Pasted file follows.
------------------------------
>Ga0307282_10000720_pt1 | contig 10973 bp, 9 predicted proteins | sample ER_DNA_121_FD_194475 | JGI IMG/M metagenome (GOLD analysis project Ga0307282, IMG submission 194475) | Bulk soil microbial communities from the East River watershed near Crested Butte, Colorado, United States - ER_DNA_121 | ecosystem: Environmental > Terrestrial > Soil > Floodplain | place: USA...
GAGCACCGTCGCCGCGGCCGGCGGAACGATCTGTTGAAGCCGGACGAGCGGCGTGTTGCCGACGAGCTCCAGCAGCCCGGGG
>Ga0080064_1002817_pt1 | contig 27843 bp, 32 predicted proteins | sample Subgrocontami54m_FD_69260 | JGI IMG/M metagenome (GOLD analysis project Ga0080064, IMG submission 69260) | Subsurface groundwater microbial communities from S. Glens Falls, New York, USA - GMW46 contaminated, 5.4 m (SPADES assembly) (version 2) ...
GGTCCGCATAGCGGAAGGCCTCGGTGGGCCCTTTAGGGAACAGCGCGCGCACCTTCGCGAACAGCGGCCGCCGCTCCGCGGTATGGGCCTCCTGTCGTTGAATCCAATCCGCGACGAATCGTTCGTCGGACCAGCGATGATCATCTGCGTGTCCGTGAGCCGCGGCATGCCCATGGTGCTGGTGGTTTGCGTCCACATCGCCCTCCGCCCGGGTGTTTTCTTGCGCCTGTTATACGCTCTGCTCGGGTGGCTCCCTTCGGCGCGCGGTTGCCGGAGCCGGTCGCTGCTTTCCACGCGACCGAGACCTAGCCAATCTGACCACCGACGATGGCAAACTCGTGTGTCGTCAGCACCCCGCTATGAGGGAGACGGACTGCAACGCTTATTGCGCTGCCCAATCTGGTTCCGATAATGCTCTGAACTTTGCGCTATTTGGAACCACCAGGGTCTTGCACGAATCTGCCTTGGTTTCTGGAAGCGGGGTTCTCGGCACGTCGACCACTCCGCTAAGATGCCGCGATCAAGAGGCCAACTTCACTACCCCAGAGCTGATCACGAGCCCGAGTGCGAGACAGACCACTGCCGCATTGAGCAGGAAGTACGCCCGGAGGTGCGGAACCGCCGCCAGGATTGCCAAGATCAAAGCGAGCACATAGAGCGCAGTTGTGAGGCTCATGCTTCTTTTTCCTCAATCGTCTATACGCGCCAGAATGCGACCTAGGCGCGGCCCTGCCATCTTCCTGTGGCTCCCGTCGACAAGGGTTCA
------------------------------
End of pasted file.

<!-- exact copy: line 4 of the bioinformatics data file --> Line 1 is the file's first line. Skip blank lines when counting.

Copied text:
GGTCCGCATAGCGGAAGGCCTCGGTGGGCCCTTTAGGGAACAGCGCGCGCACCTTCGCGAACAGCGGCCGCCGCTCCGCGGTATGGGCCTCCTGTCGTTGAATCCAATCCGCGACGAATCGTTCGTCGGACCAGCGATGATCATCTGCGTGTCCGTGAGCCGCGGCATGCCCATGGTGCTGGTGGTTTGCGTCCACATCGCCCTCCGCCCGGGTGTTTTCTTGCGCCTGTTATACGCTCTGCTCGGGTGGCTCCCTTCGGCGCGCGGTTGCCGGAGCCGGTCGCTGCTTTCCACGCGACCGAGACCTAGCCAATCTGACCACCGACGATGGCAAACTCGTGTGTCGTCAGCACCCCGCTATGAGGGAGACGGACTGCAACGCTTATTGCGCTGCCCAATCTGGTTCCGATAATGCTCTGAACTTTGCGCTATTTGGAACCACCAGGGTCTTGCACGAATCTGCCTTGGTTTCTGGAAGCGGGGTTCTCGGCACGTCGACCACTCCGCTAAGATGCCGCGATCAAGAGGCCAACTTCACTACCCCAGAGCTGATCACGAGCCCGAGTGCGAGACAGACCACTGCCGCATTGAGCAGGAAGTACGCCCGGAGGTGCGGAACCGCCGCCAGGATTGCCAAGATCAAAGCGAGCACATAGAGCGCAGTTGTGAGGCTCATGCTTCTTTTTCCTCAATCGTCTATACGCGCCAGAATGCGACCTAGGCGCGGCCCTGCCATCTTCCTGTGGCTCCCGTCGACAAGGGTTCA